Deer, moose and elk are “hider” species, meaning the female will often hide her young in vegetation during the first two or three weeks of its life while she is off feeding. (AP Photo/Mike Groll)

What do you do if you find baby wildlife all alone?

They’re cute and might be by themselves, but it doesn’t mean they’re abandoned, conservation says

With each spring, new life is welcomed into the Northwest B.C. region, and residents may notice young elk, moose and deer in the backcountry and sometimes near their homes.

Skeena Region Conservation officers have been receiving calls from the public saying they have found and picked up abandoned fawns and calves — but getting involved may be doing more harm than good.

“We encourage people to not approach young or baby wildlife,” says Scott Senkiw, North Coast conservation officer. “Typically the mother is very nearby.”

Deer, moose and elk are “hider” species, meaning the female will often hide her young in vegetation during the first two or three weeks of its life while she is off feeding. The female will then return several times a day to feed and clean her young.

READ MORE: As bears emerge from hibernation, conservation officer reminds public to be aware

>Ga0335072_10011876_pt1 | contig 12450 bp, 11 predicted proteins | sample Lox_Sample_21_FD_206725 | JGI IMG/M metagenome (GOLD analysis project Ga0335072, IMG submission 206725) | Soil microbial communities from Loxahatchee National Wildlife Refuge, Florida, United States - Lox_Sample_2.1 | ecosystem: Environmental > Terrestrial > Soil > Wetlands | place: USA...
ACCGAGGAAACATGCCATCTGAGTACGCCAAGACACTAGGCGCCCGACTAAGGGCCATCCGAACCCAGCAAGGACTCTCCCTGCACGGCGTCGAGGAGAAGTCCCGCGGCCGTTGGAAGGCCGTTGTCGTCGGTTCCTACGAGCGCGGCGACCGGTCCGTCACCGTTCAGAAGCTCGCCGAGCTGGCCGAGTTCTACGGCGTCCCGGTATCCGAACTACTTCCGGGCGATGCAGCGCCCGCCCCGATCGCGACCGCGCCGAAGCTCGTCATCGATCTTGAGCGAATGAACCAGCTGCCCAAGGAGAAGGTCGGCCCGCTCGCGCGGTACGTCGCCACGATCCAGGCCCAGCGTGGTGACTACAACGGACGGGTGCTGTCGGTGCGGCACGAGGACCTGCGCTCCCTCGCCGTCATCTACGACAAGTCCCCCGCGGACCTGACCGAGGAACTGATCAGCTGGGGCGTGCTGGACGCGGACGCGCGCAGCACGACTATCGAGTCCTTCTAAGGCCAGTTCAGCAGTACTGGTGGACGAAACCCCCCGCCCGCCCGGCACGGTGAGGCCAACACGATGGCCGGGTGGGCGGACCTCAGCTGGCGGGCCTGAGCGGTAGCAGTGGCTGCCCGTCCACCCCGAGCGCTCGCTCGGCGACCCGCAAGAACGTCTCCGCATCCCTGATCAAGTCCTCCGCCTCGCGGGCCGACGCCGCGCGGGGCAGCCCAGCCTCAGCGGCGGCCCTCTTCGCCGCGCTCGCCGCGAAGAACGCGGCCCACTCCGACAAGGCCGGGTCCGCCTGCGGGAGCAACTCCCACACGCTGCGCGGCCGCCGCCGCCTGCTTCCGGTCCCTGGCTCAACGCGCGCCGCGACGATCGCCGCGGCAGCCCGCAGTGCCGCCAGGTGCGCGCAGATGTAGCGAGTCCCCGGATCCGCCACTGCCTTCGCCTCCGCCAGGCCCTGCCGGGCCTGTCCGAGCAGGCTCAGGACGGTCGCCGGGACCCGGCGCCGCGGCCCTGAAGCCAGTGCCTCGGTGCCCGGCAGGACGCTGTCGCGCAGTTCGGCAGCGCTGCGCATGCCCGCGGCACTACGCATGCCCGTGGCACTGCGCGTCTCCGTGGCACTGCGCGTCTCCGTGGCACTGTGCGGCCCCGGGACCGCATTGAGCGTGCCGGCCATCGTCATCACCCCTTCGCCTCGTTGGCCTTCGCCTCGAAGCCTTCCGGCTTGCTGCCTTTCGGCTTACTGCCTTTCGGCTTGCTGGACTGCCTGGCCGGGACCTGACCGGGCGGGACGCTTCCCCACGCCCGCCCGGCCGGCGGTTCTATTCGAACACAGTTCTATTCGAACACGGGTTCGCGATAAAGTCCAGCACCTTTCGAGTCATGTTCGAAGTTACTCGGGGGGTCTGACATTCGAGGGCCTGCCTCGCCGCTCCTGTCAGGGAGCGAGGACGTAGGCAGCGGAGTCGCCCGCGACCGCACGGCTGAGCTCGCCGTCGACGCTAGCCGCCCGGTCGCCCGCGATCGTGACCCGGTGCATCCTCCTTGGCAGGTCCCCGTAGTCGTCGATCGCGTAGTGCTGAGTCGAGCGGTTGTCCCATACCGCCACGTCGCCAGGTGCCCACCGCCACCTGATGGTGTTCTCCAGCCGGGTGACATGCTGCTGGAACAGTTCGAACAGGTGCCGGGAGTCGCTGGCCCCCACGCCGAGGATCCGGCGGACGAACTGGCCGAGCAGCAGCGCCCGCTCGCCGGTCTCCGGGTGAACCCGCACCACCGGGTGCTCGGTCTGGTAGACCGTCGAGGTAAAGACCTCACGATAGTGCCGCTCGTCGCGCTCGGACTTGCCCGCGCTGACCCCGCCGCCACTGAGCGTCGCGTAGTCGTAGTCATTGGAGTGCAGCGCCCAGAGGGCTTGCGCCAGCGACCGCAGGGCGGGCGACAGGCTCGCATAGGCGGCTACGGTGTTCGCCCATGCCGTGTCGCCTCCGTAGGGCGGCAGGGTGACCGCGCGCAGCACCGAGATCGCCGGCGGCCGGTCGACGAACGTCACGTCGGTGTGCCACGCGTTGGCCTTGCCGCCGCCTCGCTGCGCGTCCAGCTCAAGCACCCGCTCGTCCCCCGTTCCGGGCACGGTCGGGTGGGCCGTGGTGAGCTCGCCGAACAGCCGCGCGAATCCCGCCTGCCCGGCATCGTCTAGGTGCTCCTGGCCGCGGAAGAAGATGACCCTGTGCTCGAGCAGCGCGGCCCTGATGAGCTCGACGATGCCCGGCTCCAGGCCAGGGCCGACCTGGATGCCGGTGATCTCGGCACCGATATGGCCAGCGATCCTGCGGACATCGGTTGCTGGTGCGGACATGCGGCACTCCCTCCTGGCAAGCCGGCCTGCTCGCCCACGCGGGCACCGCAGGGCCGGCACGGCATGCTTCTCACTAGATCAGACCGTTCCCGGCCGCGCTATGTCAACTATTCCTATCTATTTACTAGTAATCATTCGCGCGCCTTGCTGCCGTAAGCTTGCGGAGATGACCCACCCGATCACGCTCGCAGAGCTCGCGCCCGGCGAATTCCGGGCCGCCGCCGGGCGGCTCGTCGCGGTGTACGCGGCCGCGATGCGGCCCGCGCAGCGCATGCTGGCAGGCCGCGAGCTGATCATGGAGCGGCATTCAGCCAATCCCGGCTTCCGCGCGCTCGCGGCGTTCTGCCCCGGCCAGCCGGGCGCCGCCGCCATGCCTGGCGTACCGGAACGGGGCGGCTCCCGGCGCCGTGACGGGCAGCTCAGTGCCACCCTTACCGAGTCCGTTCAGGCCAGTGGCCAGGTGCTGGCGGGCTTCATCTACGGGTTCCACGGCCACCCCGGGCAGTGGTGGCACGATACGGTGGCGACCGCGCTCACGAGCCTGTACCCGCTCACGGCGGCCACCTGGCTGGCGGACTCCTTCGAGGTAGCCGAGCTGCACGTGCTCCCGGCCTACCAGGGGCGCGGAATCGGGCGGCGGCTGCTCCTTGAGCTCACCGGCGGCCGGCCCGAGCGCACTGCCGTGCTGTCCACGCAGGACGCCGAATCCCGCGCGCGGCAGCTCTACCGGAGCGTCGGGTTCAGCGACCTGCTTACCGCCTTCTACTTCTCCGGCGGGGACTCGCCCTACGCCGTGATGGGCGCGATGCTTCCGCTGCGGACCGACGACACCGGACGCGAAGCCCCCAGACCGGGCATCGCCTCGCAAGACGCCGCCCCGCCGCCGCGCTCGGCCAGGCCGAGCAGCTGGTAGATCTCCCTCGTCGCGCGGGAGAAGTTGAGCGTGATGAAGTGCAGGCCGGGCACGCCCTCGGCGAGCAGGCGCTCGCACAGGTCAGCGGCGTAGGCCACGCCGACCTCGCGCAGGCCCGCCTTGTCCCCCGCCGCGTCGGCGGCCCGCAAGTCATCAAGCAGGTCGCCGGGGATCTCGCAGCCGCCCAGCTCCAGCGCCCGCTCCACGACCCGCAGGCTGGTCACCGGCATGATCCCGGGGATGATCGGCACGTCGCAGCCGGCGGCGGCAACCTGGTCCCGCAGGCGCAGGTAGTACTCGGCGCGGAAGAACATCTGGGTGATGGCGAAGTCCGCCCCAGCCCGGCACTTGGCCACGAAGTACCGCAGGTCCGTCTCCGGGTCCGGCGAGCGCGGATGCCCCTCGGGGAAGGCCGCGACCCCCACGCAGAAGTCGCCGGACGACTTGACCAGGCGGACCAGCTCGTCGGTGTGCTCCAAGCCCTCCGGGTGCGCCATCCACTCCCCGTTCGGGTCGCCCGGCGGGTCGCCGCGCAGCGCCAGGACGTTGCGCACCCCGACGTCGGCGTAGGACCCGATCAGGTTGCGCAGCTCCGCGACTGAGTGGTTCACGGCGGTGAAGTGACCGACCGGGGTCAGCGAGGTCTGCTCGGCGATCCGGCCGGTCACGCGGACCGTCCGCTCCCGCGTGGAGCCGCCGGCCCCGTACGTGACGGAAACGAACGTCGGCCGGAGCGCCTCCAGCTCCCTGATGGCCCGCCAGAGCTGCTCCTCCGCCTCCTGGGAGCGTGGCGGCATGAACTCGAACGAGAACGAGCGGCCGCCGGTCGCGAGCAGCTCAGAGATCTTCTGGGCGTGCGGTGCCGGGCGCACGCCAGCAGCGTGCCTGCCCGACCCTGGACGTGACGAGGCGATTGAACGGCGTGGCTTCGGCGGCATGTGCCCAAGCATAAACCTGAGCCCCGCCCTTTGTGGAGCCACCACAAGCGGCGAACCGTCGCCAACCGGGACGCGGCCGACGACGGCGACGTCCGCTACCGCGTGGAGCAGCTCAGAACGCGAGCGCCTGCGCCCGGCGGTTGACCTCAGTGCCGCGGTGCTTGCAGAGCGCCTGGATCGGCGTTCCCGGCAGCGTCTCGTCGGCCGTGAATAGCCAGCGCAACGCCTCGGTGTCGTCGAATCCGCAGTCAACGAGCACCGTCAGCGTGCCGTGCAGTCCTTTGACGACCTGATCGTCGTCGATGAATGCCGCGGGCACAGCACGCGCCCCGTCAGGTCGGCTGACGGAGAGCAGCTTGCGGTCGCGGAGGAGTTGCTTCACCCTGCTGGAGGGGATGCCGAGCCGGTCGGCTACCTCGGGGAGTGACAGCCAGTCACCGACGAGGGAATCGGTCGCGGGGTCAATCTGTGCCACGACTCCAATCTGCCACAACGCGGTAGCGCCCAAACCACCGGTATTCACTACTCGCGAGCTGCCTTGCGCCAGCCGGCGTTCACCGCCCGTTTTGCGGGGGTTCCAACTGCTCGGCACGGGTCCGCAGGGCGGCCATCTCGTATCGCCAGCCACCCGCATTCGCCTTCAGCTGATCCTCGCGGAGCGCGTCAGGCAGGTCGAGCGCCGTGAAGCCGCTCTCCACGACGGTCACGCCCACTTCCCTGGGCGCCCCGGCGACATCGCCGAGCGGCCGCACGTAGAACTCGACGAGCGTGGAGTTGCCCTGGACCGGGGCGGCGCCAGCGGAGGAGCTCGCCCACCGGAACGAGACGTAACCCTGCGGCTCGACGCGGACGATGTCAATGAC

A moose calf can be especially dangerous to approach, as moose cows can be quite protective of their young and may become aggressive if they feel their calves are threatened.

If there is a baby wild animal that is believed to be abandoned, for reasons like if their mother is found deceased or there is an obvious injury, the best thing to do is call the conservation office for advice, Senkiw says.

Though one exception does apply for baby birds — if one has fallen out of its nest, gently return it if it’s safe and an active nesting site is obvious.

“Their best chance for survival is to remain in the wild. The common misconception is that in the wild, a mother bird will reject a baby if it is handled by a human,” he says. “This is not true, but a mother may not return if people or pets spend too much time in the area.”

Another tip is to slow down while driving on roads and highways and watch for wildlife, Senkiw says. If you see any wildlife in a ditch or near a highway, reduce your speed and anticipate the movement of that animal, or others of its kind, onto the highway.

READ MORE: Terrace conservation service seeing an increase in bear sightings

Bottom line? Resist the urge to handle wildlife, big or small. If in doubt, contact the Conservation Officer Service’s call centre at 1-877-952-7277 RAPP (Report All Poachers and Polluters).


 


brittany@terracestandard.com

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